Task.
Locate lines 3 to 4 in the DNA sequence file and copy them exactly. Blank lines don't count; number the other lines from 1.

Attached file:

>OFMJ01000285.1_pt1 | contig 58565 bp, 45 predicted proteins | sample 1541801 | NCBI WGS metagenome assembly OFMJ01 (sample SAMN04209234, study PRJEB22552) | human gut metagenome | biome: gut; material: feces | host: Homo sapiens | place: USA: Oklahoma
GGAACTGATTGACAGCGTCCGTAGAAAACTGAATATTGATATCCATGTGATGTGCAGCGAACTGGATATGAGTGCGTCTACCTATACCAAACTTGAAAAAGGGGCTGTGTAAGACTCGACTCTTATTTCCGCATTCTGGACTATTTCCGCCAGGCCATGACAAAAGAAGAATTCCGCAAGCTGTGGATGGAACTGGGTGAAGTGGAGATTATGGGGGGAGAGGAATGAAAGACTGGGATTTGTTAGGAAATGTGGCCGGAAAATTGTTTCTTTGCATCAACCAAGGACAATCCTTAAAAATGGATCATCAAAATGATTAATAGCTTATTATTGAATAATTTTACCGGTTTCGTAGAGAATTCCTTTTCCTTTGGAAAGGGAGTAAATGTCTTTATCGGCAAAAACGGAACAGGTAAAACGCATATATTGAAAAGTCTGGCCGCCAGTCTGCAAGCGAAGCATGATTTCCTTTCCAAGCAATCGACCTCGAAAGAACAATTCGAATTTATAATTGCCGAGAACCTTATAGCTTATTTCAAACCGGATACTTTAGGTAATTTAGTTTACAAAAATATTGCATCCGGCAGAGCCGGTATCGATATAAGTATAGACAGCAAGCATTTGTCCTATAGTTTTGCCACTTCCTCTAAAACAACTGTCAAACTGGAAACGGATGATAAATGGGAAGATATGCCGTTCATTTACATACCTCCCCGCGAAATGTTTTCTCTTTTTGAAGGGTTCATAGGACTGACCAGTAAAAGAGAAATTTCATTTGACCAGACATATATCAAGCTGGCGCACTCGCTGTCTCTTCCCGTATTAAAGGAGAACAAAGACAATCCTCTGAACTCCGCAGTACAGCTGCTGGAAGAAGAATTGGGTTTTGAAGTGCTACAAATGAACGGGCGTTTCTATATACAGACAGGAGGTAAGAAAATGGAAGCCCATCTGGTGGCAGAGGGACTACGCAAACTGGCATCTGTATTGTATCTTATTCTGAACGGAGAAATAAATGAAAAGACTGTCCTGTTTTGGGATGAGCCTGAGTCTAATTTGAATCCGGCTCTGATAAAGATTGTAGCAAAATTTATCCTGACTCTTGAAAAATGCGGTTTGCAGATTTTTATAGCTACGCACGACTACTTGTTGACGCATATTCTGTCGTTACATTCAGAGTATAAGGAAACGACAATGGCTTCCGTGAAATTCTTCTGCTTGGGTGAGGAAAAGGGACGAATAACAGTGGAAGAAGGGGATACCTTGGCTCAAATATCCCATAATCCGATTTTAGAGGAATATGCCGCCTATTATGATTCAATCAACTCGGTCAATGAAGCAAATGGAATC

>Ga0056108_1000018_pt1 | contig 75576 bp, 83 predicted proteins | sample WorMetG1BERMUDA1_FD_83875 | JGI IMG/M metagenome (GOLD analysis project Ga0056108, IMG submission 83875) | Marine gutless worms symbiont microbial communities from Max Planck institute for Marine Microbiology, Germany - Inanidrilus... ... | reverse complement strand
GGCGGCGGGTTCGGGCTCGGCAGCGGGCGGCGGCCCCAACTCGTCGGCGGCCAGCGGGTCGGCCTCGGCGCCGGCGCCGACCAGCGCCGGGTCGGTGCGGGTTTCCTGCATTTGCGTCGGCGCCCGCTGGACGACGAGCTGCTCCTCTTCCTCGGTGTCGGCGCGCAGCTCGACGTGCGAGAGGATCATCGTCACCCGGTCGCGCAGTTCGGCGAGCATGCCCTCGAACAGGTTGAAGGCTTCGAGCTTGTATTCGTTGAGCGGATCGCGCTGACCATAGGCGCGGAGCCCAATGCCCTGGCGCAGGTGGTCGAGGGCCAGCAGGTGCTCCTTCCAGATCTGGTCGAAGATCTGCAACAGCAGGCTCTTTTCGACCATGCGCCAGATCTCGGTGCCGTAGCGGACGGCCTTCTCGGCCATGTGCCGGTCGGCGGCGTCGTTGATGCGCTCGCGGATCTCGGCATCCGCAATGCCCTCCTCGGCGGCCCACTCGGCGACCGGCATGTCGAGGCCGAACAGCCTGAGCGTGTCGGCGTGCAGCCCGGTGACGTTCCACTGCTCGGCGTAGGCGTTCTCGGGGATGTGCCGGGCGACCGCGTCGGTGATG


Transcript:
>Ga0056108_1000018_pt1 | contig 75576 bp, 83 predicted proteins | sample WorMetG1BERMUDA1_FD_83875 | JGI IMG/M metagenome (GOLD analysis project Ga0056108, IMG submission 83875) | Marine gutless worms symbiont microbial communities from Max Planck institute for Marine Microbiology, Germany - Inanidrilus... ... | reverse complement strand
GGCGGCGGGTTCGGGCTCGGCAGCGGGCGGCGGCCCCAACTCGTCGGCGGCCAGCGGGTCGGCCTCGGCGCCGGCGCCGACCAGCGCCGGGTCGGTGCGGGTTTCCTGCATTTGCGTCGGCGCCCGCTGGACGACGAGCTGCTCCTCTTCCTCGGTGTCGGCGCGCAGCTCGACGTGCGAGAGGATCATCGTCACCCGGTCGCGCAGTTCGGCGAGCATGCCCTCGAACAGGTTGAAGGCTTCGAGCTTGTATTCGTTGAGCGGATCGCGCTGACCATAGGCGCGGAGCCCAATGCCCTGGCGCAGGTGGTCGAGGGCCAGCAGGTGCTCCTTCCAGATCTGGTCGAAGATCTGCAACAGCAGGCTCTTTTCGACCATGCGCCAGATCTCGGTGCCGTAGCGGACGGCCTTCTCGGCCATGTGCCGGTCGGCGGCGTCGTTGATGCGCTCGCGGATCTCGGCATCCGCAATGCCCTCCTCGGCGGCCCACTCGGCGACCGGCATGTCGAGGCCGAACAGCCTGAGCGTGTCGGCGTGCAGCCCGGTGACGTTCCACTGCTCGGCGTAGGCGTTCTCGGGGATGTGCCGGGCGACCGCGTCGGTGATG